Albemarle looks into relocating recycling center after recent discovery of methane gas

Due to the recent discovery of high levels of methane gas at Albemarle’s solid waste and recycling center, the city is working to determine the next steps to improve the situation.

Public Works Director Ross Holshouser said he plans to come back to Council with a site assessment and engineers’ cost estimate about relocating the entire recycling center to a safer area.

The city first learned about the extent of the problem a few months ago when a fire broke out over night at the 540-plus acre facility, which includes a municipal solid waste landfill, due to methane gas leaking from the ground, though no employees were on site at the time.

As part of a remediation study to look into concerning levels of methane gas in the air, it was determined that in 11 monitoring points installed around the site by an outside vendor, methane gas ranged from a volume by air of 31 percent to as high as 80 percent, Darren Preslar, the city’s landfill superintendent, told City Council as part of an update during its meeting last week.

“That’s a high volume of methane,” Preslar said.

Fortunately, the amount of methane detected has not been anywhere near the level to where it could be considered explosive, Preslar told Council.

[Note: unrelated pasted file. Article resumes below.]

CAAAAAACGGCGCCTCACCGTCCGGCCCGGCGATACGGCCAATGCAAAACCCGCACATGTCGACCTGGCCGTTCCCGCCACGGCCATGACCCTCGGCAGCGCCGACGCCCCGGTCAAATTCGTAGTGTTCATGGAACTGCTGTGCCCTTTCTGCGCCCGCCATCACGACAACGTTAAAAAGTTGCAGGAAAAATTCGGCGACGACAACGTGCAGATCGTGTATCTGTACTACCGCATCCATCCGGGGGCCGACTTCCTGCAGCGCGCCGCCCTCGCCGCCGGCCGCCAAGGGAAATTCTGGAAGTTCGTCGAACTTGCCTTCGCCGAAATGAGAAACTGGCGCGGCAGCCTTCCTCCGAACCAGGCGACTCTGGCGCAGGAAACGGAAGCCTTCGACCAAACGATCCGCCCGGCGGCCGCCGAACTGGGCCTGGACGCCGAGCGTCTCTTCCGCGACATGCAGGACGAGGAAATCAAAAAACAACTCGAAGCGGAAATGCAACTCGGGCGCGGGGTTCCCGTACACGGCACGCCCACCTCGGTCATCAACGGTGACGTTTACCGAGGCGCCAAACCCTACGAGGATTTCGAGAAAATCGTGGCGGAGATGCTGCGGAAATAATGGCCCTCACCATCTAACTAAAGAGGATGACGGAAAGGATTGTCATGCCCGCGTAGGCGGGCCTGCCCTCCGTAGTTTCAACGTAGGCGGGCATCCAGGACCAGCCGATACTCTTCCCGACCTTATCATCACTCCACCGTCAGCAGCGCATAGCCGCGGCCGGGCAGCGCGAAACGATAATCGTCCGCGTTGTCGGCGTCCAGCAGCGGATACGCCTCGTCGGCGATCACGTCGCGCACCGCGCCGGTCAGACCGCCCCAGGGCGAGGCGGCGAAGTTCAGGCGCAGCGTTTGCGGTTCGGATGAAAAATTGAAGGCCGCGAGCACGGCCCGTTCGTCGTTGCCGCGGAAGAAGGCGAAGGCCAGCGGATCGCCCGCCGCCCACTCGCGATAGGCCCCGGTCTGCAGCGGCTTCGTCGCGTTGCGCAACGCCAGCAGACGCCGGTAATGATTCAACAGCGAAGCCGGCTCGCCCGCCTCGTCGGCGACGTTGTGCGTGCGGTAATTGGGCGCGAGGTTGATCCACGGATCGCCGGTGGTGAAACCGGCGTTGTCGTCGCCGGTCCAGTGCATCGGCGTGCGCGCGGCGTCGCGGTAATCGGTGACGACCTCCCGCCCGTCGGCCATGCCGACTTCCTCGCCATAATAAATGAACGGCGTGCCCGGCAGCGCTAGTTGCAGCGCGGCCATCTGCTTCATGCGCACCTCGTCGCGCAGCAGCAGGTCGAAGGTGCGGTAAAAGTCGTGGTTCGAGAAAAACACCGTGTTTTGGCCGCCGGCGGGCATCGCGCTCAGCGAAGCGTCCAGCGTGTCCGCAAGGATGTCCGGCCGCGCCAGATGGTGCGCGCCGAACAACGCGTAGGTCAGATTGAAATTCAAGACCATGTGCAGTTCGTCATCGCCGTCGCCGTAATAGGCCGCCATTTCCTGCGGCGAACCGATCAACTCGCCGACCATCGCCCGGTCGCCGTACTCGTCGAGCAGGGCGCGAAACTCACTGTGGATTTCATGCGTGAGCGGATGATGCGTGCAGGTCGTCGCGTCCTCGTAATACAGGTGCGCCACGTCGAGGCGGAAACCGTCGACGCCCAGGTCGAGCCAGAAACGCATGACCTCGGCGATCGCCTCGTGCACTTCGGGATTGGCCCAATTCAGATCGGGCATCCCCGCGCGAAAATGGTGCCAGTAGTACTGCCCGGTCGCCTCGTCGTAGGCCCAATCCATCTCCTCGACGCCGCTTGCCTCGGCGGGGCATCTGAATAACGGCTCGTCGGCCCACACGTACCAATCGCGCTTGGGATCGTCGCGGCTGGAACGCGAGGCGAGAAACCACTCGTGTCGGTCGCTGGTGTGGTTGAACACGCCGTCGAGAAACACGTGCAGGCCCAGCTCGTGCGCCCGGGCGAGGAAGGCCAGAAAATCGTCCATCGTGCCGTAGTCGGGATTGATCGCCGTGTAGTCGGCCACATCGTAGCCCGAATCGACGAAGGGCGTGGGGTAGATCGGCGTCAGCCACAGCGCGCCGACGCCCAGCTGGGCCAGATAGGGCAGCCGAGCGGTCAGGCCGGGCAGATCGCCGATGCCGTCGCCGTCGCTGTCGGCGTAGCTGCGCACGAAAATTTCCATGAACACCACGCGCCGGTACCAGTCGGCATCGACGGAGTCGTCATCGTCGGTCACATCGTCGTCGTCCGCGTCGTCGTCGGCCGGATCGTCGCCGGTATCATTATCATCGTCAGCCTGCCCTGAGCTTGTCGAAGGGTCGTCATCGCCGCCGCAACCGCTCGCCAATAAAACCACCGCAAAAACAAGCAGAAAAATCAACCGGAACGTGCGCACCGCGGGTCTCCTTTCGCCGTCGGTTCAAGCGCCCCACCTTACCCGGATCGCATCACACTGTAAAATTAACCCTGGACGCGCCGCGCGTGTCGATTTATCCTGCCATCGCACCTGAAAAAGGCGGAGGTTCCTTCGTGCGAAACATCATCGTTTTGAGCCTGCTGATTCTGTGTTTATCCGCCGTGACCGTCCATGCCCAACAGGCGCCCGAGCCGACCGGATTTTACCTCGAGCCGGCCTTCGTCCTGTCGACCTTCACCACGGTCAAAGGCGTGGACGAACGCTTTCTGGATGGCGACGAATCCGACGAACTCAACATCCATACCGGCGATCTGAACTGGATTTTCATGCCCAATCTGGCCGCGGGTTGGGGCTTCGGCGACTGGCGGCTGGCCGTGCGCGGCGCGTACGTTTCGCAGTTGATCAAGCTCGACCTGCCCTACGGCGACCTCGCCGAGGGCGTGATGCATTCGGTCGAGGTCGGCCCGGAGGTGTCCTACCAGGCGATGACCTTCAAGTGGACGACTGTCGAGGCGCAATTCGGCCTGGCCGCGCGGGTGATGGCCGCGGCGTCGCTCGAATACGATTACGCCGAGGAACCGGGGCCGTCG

The gas is a result of decades of trash being buried beneath the recycling center, which had gone undetected until recently because the city was not aware it used to be part of the landfill.

Twenty-five compliance probes were installed around the property line of the site over the years but none detected high levels of methane gas because they were not buried deep enough, Preslar said. He highlighted that monitoring probes 2, 3 and 4 had an average depth of only three feet, which essentially rendered them useless.

Municipal solid waste (MSW) landfills are the third-largest source of human-related methane emissions in the United States, accounting for approximately 14.5 percent of these emissions in 2020, according to the Environmental Protection Agency.

Landfill gas (LFG), per the EPA, “is a natural byproduct of the decomposition of organic material in landfills. LFG is composed of roughly 50 percent methane (the primary component of natural gas), 50 percent carbon dioxide (CO2) and a small amount of non-methane organic compounds.”

Since the gas was discovered, all the doors have been open and fans are running to make sure the facility is properly ventilated, Preslar said. Employees were also taken out of the confined areas, where exposure to the gas could potentially be detrimental to their health.

“Gas is always going to be in landfills. You’re always going to have it, it’s just you cannot put people in confined areas,” Preslar said, noting any percentage of the gas “is too much for me.”

“We’re taking every precaution and I think we’re going above and beyond in trying to be proactive,” Preslar added.